What happened in Aurora, Colo., in a movie theater early Friday morning is as impossible to understand as it is to prevent.
We’ve tried so hard for so long.
In 1995 we learned it wasn’t enough to look for shady characters or to lock our doors. We should have looked for trucks carrying fertilizer outside the Alfred P. Murrah Federal Building in Oklahoma City.
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In 2001 we learned we should have looked into the sky for passenger planes that were hijacked and turned into guided missiles.
Since then we have encountered a steady stream of mass murders that taught us to be wary of high school students who feel ostracized, of Norwegians who dress like police officers and show up at youth camps to administer death, of Army psychiatrists at Fort Hood and of seemingly quiet students at Virginia Tech.
Years ago Americans coined the term “going postal” to trivialize what seemed to be a connection between disgruntled postal workers and random murder. Today that seems hopelessly antiquated and naïve.
Now we add 24-year-old James Eagen Holmes to the list of people we wonder if we could have prevented from carrying out an assault on a movie theater as if he was Bashar al-Assad fighting rebels in Syria. As of Friday, authorities said the only time Holmes had any previous encounter with the law was for a speeding ticket, and that was five years ago.
What went on in Holmes’ mind? Did he think at all about the pain, the anguish or the tears? Did he ponder the loneliness, the empty nights and the painful holidays where loved ones cry to a merciful God for just one more moment, one more sound of a voice or one more caress?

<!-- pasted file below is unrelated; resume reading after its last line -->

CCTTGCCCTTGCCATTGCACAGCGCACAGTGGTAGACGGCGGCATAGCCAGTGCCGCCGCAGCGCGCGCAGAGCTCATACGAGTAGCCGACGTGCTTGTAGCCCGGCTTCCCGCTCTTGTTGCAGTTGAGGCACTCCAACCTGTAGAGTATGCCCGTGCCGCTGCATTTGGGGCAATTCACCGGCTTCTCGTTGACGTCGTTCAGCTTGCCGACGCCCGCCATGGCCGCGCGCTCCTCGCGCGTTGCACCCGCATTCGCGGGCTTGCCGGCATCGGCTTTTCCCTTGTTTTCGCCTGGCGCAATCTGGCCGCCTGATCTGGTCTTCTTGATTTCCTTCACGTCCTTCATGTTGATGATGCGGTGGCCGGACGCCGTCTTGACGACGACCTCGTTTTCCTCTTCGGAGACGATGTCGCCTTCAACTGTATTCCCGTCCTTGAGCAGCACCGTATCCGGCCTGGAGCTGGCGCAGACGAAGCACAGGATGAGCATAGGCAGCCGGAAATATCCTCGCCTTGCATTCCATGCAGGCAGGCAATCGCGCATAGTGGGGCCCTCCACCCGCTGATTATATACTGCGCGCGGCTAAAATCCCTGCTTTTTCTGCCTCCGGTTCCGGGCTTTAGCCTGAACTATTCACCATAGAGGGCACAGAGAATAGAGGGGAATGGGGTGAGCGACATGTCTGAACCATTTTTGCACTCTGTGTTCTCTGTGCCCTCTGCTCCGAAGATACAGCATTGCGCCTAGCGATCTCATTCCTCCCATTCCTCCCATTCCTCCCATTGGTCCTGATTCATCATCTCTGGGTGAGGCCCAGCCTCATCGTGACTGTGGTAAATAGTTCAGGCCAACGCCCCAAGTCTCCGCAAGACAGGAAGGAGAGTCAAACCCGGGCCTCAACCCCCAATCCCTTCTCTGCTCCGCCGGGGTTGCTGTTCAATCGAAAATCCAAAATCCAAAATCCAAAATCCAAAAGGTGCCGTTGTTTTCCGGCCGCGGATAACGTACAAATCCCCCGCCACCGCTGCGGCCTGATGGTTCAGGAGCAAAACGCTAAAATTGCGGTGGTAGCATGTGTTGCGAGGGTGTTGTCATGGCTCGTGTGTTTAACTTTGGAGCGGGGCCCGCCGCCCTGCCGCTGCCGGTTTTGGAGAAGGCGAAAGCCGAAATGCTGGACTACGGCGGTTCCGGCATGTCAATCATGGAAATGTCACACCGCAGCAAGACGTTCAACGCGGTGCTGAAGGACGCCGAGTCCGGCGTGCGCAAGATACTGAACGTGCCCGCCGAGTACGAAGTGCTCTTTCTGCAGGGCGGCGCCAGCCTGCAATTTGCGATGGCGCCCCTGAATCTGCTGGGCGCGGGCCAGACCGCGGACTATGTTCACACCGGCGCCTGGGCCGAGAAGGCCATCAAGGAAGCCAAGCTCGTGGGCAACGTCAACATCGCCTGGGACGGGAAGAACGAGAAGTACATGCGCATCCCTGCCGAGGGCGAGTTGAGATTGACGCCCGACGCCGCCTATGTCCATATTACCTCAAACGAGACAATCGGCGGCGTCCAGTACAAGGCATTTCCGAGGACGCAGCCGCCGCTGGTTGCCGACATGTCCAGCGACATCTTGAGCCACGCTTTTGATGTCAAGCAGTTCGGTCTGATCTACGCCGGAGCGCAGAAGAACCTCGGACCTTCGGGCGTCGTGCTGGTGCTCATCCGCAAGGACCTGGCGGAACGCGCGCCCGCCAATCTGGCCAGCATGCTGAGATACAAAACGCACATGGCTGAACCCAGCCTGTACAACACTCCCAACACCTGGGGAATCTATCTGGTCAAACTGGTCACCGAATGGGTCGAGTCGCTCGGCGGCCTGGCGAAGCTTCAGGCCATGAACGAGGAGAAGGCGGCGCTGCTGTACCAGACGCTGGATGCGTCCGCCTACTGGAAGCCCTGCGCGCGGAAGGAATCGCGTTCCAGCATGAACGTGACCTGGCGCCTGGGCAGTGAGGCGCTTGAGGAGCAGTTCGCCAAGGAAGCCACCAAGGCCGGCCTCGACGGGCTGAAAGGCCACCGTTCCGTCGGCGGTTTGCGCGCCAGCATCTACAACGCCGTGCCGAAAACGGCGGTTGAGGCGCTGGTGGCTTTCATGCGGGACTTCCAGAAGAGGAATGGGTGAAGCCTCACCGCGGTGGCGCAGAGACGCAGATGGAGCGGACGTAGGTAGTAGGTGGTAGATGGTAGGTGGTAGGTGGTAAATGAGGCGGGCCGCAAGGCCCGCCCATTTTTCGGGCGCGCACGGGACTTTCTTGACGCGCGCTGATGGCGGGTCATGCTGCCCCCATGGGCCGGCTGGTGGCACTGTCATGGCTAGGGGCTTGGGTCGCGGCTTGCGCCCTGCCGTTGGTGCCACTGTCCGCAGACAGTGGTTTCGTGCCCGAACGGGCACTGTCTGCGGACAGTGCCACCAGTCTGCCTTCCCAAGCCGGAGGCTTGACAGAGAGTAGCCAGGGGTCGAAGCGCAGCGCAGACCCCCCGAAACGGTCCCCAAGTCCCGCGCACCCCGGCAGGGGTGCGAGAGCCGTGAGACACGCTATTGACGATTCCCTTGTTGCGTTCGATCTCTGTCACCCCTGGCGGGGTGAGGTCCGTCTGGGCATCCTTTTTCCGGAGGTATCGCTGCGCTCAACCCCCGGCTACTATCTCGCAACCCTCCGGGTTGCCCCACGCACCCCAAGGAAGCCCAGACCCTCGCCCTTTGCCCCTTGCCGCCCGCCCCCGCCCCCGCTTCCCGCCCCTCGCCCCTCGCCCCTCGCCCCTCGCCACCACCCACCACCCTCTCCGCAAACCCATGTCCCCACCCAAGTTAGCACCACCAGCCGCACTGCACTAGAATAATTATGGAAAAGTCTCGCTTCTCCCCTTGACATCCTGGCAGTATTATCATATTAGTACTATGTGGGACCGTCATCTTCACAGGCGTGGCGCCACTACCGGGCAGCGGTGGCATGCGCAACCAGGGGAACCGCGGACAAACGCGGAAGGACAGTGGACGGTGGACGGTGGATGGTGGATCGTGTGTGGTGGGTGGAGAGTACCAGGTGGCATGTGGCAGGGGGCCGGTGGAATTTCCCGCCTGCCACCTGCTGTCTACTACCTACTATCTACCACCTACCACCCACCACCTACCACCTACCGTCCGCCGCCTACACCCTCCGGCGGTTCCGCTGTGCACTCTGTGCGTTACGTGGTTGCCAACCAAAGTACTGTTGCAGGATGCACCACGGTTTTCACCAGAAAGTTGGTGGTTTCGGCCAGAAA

What thoughts carried Holmes through his long preparations as he collected a helmet, gloves, leggings, gas mask, weapons, ammunition and the canisters of whatever gas it was he released before his deadly barrage? What tune played in his mind as he booby trapped his apartment, hoping to kill police and neighbors as people came to look at his stuff?
We can’t know, nor will any statement he makes in court bring it into focus or make it easier to stop the next person.
These aren’t new questions. Americans have been dealing with this since long before 1995.
In 1927, a man in Bath, Mich., was upset that he had to pay too much in taxes for public schools. He lined the basement of the Consolidated School building with explosives, then waited until 9:40 a.m. on a school day to detonate them. Forty-five people died, including 38 children. About 100 more were injured.
There was no TV or Twitter back then, but a nation still anguished. You can look it up.
Truman Capote’s landmark book, “In Cold Blood,” describes the seemingly dispassionate way a type of killer can calmly make people suffer without a hint of sympathy or remorse. He quotes a psychiatrist who describes one such man who suffered no delusions, “no false perceptions, no hallucinations, but the primary illness of separation of thinking from feeling. … And in his own seclusive world it seemed to him just as right to kill his mother as to kill an animal or a fly.”
We spend billions to send soldiers far away to stop terrorists, then are terrorized by some of our own who apparently walk among us like individual sleeper cells waiting for orders from within.
There are no answers except one. We cannot let them win.
We can respond with a resolve to spread hope the way Holmes allegedly spread bullets; to make comfort and compassion our weapons of choice.
It won’t help us understand the evil, but it will restore some perspective. The good in the world outweighs the bad.